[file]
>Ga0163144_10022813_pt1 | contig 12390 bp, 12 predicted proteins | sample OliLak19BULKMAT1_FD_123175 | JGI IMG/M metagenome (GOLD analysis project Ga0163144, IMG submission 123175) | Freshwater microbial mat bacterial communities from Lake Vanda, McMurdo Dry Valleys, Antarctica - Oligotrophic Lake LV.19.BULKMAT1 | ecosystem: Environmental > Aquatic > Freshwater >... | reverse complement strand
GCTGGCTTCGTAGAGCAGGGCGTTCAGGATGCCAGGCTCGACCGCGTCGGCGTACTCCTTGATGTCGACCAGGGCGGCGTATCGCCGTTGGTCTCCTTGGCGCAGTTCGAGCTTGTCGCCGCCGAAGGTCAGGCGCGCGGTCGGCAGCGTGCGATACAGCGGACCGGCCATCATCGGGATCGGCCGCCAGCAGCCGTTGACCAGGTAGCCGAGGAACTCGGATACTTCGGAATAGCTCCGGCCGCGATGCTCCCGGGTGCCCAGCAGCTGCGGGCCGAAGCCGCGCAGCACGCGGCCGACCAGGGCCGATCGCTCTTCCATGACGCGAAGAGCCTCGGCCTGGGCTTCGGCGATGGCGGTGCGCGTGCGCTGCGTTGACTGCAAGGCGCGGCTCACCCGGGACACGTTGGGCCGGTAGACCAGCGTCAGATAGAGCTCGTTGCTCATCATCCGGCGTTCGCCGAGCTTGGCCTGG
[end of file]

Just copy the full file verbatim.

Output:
>Ga0163144_10022813_pt1 | contig 12390 bp, 12 predicted proteins | sample OliLak19BULKMAT1_FD_123175 | JGI IMG/M metagenome (GOLD analysis project Ga0163144, IMG submission 123175) | Freshwater microbial mat bacterial communities from Lake Vanda, McMurdo Dry Valleys, Antarctica - Oligotrophic Lake LV.19.BULKMAT1 | ecosystem: Environmental > Aquatic > Freshwater >... | reverse complement strand
GCTGGCTTCGTAGAGCAGGGCGTTCAGGATGCCAGGCTCGACCGCGTCGGCGTACTCCTTGATGTCGACCAGGGCGGCGTATCGCCGTTGGTCTCCTTGGCGCAGTTCGAGCTTGTCGCCGCCGAAGGTCAGGCGCGCGGTCGGCAGCGTGCGATACAGCGGACCGGCCATCATCGGGATCGGCCGCCAGCAGCCGTTGACCAGGTAGCCGAGGAACTCGGATACTTCGGAATAGCTCCGGCCGCGATGCTCCCGGGTGCCCAGCAGCTGCGGGCCGAAGCCGCGCAGCACGCGGCCGACCAGGGCCGATCGCTCTTCCATGACGCGAAGAGCCTCGGCCTGGGCTTCGGCGATGGCGGTGCGCGTGCGCTGCGTTGACTGCAAGGCGCGGCTCACCCGGGACACGTTGGGCCGGTAGACCAGCGTCAGATAGAGCTCGTTGCTCATCATCCGGCGTTCGCCGAGCTTGGCCTGG